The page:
The Taliban supreme leader Mullah Haibatullah Akhundzada said that Afghan territory will not be utilized to launch military operations against other nations and urged the international community not to interfere with Afghanistan's internal affairs.
"We promise our neighbors, the region, and the international community that no one will be permitted to exploit our land to undermine the security of other nations," Akhundzada said.
The Taliban asserted that they are sticking to a pact they signed with the United States in 2020, prior to retaking power, in which they committed to combat terrorism.
Since their takeover the previous year, they have frequently stated that Afghanistan will not be used as a launching pad for assaults on other nations.
In a speech before the Eid al-Adha celebration, Akhundzada added, "we also do not want foreign interference in our internal matters."
In 2001, a coalition led by the United States expelled the Taliban for harboring Osama bin Laden, the mastermind behind the September 11 attacks on the United States.
Around middle of August, during the chaotic final weeks of the U.S. and NATO pullout from Afghanistan, the religious organization retook authority.
The international community has been wary of any recognition or cooperation with the Taliban, especially after they limited the rights of women and minorities - actions reminiscent of their repressive regime in the late 1990s.
A spiritual leader of the Taliban, Akhundzada has remained a secluded figure. After his predecessor, Mullah Akhtar Mansour, was assassinated by a U.S. drone strike in 2016, he quickly ascended to the position of Islamist movement leader.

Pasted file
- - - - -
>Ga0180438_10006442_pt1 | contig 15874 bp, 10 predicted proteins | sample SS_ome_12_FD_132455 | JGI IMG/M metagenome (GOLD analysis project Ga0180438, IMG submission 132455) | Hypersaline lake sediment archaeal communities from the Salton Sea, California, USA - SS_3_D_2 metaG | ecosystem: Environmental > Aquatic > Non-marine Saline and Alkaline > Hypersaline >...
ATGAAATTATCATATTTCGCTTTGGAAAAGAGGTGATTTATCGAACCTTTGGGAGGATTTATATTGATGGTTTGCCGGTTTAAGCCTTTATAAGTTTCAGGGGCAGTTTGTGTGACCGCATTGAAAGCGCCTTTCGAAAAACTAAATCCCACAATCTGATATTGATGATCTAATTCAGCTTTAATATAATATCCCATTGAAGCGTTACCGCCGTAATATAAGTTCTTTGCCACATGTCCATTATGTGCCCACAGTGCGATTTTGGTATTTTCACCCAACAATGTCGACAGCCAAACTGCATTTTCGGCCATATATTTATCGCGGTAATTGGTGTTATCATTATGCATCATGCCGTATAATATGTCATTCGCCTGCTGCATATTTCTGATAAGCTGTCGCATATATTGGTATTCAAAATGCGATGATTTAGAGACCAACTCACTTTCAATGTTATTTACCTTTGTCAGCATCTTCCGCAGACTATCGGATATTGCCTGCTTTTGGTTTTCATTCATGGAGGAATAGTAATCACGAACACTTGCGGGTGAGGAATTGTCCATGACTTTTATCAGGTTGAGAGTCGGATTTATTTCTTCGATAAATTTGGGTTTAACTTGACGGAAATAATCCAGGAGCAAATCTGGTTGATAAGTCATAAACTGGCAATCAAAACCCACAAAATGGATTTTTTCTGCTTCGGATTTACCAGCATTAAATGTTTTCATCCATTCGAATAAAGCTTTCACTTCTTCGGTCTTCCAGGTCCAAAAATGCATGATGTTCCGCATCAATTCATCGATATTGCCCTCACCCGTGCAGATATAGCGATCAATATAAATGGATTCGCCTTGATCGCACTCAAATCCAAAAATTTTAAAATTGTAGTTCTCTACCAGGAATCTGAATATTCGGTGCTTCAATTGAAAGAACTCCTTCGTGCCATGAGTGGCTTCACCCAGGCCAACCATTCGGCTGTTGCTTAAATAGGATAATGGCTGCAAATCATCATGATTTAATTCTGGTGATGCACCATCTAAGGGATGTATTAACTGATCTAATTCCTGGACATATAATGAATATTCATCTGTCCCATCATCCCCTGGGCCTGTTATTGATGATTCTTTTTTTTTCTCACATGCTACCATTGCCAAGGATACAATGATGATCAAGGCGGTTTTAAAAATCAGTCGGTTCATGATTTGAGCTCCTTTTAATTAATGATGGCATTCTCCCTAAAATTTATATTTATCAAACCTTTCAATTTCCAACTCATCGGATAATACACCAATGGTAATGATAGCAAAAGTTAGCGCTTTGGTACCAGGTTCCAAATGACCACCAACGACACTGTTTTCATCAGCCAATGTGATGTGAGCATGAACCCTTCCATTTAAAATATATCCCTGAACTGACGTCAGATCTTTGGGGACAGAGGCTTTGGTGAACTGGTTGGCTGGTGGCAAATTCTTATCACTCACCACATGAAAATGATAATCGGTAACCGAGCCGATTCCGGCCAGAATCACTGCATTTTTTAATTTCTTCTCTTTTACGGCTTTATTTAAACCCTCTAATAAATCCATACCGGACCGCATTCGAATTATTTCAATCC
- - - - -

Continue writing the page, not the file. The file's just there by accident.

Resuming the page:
After assuming power, Akhundzada won the support of al-Qaida leader Ayman al-Zawahiri, who dubbed the preacher "the emir of the faithful."
The endorsement by bin Laden's progeny helped solidify his credentials as a jihadist among the Taliban's longtime allies.
In his Eid greeting, Akhundzada stated, "Within the framework of mutual contact and commitment, we seek good diplomatic, economic, and political relations with the world, including the United States, as we believe this to be in the best interests of all parties."
The conclusion of a three-day gathering of Islamic clerics and tribal elders in the Afghan capital on Saturday featured appeals for the international community to recognize the Taliban-led government of the country.
On Friday, the reclusive Akhundzada came to Kabul from his headquarters in the southern province of Kandahar and addressed the assembly. It is believed that this was his first trip to the Afghan capital since the Taliban took power.